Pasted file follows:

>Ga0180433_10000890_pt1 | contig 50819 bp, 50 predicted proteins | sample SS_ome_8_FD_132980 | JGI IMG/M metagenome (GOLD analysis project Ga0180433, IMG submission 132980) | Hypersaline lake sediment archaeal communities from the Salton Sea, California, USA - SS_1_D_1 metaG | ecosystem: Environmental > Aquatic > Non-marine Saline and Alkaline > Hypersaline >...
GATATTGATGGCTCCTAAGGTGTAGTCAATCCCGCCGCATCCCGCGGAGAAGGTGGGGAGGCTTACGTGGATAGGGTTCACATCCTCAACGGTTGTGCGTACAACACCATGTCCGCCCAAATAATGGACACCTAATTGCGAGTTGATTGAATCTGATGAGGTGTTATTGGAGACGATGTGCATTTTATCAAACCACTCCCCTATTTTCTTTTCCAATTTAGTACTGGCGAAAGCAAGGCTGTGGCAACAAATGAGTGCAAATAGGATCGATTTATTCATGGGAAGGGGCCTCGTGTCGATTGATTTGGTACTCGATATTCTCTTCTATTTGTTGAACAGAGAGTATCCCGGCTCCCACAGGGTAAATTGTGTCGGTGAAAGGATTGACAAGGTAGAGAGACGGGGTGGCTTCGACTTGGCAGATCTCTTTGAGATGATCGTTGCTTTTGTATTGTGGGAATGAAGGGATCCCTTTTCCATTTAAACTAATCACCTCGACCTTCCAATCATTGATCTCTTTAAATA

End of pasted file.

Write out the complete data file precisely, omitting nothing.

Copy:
>Ga0180433_10000890_pt1 | contig 50819 bp, 50 predicted proteins | sample SS_ome_8_FD_132980 | JGI IMG/M metagenome (GOLD analysis project Ga0180433, IMG submission 132980) | Hypersaline lake sediment archaeal communities from the Salton Sea, California, USA - SS_1_D_1 metaG | ecosystem: Environmental > Aquatic > Non-marine Saline and Alkaline > Hypersaline >...
GATATTGATGGCTCCTAAGGTGTAGTCAATCCCGCCGCATCCCGCGGAGAAGGTGGGGAGGCTTACGTGGATAGGGTTCACATCCTCAACGGTTGTGCGTACAACACCATGTCCGCCCAAATAATGGACACCTAATTGCGAGTTGATTGAATCTGATGAGGTGTTATTGGAGACGATGTGCATTTTATCAAACCACTCCCCTATTTTCTTTTCCAATTTAGTACTGGCGAAAGCAAGGCTGTGGCAACAAATGAGTGCAAATAGGATCGATTTATTCATGGGAAGGGGCCTCGTGTCGATTGATTTGGTACTCGATATTCTCTTCTATTTGTTGAACAGAGAGTATCCCGGCTCCCACAGGGTAAATTGTGTCGGTGAAAGGATTGACAAGGTAGAGAGACGGGGTGGCTTCGACTTGGCAGATCTCTTTGAGATGATCGTTGCTTTTGTATTGTGGGAATGAAGGGATCCCTTTTCCATTTAAACTAATCACCTCGACCTTCCAATCATTGATCTCTTTAAATA